An exploration into the state of stolen credentials available on the dark web has found that passwords, domains, and data all play a key role in the information being exploited by cybercriminals.
ImmuniWeb’s study took an in-depth look at the information on spear-phishing and password re-use attacks that had been taken out on the highest-grossing global public and private companies according to Fortune 500.
The firm looked at the data available across the accessible anonymous TOR networks to identify sites that offered stolen or leaked data.
On the findings, Ilia Kolochenko, CEO and Founder of ImmuniWeb, commented: “[The] numbers are both frustrating and alarming. Cybercriminals are smart and pragmatic, they focus on the shortest, cheapest and safest way to get your crown jewels. The great wealth of stolen credentials accessible on the Dark Web is a modern-day Klondike for mushrooming threat actors who don’t even need to invest in expensive 0day or time-consuming APTs.
“With some persistence, they easily break-in being unnoticed by security systems and grab what they want. Worse, many such intrusions are technically uninvestigable due to lack of logs or control over the breached [third-party] systems,” He adds.
Focusing on passwords, key findings from the research found over 21 million credentials belonging to Fortune 500 companies, 16 million of which had been compromised in the last year. Furthermore, 95% of the credentials discovered were unencrypted or had been bruteforce cracked by hackers.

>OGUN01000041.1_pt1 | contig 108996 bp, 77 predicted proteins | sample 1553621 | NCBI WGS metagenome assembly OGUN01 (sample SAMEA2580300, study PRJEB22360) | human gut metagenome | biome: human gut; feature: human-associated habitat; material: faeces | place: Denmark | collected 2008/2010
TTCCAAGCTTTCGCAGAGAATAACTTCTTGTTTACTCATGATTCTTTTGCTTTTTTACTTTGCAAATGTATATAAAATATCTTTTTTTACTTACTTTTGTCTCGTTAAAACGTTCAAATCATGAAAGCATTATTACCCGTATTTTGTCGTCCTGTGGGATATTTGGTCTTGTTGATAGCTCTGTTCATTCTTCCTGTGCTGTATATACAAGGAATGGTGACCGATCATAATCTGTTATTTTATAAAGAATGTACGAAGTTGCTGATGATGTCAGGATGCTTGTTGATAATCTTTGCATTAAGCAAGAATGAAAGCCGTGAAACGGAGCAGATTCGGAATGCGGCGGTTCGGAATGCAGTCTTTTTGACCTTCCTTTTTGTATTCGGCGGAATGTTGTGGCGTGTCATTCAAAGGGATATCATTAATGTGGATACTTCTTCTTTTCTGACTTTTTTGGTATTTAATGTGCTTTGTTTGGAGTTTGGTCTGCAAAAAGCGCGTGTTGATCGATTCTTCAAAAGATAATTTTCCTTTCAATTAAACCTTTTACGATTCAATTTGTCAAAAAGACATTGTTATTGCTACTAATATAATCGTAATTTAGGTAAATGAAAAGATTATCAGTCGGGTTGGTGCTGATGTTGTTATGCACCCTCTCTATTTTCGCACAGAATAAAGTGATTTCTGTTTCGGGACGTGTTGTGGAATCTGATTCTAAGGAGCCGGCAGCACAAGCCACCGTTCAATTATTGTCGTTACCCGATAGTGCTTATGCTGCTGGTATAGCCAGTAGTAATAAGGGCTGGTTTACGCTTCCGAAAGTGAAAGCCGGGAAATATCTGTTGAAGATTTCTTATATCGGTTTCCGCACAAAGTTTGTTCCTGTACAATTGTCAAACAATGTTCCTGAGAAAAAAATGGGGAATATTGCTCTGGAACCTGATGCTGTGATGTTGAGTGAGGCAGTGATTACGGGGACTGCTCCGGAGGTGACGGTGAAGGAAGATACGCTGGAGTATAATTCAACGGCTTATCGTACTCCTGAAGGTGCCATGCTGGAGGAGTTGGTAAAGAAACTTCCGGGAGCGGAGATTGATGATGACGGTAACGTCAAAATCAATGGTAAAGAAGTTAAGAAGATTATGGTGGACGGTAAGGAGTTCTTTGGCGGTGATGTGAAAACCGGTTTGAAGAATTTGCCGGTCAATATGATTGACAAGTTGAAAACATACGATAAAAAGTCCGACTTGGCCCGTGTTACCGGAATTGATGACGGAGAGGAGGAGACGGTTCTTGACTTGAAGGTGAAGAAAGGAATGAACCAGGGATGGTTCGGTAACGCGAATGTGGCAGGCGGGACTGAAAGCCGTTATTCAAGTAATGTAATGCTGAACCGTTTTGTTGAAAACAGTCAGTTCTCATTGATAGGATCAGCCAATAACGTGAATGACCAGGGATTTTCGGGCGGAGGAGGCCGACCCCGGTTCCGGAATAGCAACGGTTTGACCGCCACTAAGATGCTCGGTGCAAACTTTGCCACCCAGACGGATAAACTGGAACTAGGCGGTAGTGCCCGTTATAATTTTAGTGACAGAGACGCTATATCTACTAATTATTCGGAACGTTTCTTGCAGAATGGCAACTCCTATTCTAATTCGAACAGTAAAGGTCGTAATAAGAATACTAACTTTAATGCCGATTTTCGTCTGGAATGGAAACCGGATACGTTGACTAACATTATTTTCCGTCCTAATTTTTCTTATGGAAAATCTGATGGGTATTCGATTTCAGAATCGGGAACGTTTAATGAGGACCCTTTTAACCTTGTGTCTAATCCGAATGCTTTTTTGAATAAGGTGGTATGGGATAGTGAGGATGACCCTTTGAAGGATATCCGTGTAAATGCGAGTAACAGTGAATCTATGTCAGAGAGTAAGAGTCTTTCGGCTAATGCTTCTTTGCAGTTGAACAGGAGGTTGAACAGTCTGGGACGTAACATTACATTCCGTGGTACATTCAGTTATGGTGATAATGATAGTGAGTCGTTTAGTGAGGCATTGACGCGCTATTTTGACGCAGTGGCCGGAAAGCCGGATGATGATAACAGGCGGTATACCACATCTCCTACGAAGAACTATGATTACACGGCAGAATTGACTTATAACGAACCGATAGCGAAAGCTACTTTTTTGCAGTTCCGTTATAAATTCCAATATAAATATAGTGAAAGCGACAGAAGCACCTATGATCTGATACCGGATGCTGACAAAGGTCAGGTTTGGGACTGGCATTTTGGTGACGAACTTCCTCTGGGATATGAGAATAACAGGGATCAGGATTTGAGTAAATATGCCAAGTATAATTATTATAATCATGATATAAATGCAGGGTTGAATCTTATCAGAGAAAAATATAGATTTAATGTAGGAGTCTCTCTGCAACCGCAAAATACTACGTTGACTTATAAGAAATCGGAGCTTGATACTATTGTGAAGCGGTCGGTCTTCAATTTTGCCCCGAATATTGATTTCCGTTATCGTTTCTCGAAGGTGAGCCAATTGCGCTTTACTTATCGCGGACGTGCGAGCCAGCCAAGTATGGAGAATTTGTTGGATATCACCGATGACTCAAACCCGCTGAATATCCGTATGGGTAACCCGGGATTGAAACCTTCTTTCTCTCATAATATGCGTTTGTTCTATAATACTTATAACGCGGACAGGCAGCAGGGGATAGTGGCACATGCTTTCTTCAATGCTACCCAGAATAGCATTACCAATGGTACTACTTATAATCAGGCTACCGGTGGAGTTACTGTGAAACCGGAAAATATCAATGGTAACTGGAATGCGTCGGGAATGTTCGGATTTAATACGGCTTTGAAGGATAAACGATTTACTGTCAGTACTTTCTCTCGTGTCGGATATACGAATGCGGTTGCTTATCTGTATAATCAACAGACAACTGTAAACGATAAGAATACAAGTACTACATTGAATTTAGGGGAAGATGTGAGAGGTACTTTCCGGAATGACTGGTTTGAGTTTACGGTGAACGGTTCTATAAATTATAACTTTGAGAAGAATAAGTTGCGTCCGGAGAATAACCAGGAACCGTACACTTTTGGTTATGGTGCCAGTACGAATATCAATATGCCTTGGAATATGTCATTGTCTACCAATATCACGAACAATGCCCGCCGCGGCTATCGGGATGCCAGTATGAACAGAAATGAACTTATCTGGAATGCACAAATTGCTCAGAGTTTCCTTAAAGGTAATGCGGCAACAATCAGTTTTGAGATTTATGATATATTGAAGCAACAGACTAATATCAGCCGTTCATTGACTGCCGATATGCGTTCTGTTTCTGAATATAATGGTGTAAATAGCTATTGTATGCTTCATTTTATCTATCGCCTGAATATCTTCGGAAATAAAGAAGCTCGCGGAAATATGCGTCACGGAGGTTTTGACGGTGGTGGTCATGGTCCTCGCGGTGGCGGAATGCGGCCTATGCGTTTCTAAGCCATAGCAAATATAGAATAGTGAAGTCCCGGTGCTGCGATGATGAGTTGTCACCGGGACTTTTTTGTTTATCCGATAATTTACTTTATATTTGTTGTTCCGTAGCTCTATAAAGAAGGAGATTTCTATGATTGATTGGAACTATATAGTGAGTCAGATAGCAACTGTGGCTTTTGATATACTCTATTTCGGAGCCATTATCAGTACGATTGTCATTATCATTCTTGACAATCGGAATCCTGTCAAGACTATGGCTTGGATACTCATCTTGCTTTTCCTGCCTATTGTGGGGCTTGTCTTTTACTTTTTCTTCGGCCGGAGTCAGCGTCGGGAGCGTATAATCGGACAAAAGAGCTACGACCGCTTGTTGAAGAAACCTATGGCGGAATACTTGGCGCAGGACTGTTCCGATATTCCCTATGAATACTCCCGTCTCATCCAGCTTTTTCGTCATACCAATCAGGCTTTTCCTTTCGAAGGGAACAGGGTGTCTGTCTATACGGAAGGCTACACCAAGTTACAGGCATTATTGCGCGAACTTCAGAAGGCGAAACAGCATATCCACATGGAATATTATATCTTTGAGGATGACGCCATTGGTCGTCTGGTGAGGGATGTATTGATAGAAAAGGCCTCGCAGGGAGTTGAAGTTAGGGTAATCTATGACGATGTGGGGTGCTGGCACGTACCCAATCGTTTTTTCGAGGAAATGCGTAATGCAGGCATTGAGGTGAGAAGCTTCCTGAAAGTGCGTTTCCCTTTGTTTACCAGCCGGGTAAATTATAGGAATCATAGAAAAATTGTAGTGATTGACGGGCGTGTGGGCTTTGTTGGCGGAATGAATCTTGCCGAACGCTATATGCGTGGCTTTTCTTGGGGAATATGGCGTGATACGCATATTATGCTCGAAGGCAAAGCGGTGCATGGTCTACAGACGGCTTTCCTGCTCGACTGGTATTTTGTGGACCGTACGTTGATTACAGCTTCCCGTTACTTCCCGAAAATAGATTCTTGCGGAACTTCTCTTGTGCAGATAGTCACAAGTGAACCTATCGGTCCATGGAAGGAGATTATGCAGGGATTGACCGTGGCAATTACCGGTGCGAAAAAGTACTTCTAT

Technology was found to be the industry that had the largest number of credentials exposed in breaches, this was followed by finance and energy.
Looking into domains, the amount of squatted domains and phishing websites per company is proportional to the number of exposed credentials. The more illegal the resource, the more credentials that can be found of the organisation’s personnel.
Adding to this, the number of subdomains with failing web security is equal to the number of exposed credentials. The more badly secured that a website is, the higher the number of credentials that can be found for that site.
In terms of data, more than half of the data that is accessible to the public is either fake or outdated. Another finding was that false data had come from historical breaches under the guise of being new information.
The most popular sources of the exposed breaches were:
- The companies themselves (e.g. their own websites or in-house other resources)
- Trusted third parties (e.g. websites or other resources of partners, suppliers or vendors)
- Third parties (e.g. websites or other resources of unrelated organizations)
Kolochenko continued: “In the era of cloud, containers and continuous outsourcing of critical business processes, most organizations have lost visibility and thus control over their digital assets and data. You cannot protect what you don’t see, likewise you cannot safeguard the data if you don’t know where it’s being stored and who can access it. Third-party risks immensely exacerbate the situation by adding even more perilous unknowns into the game.”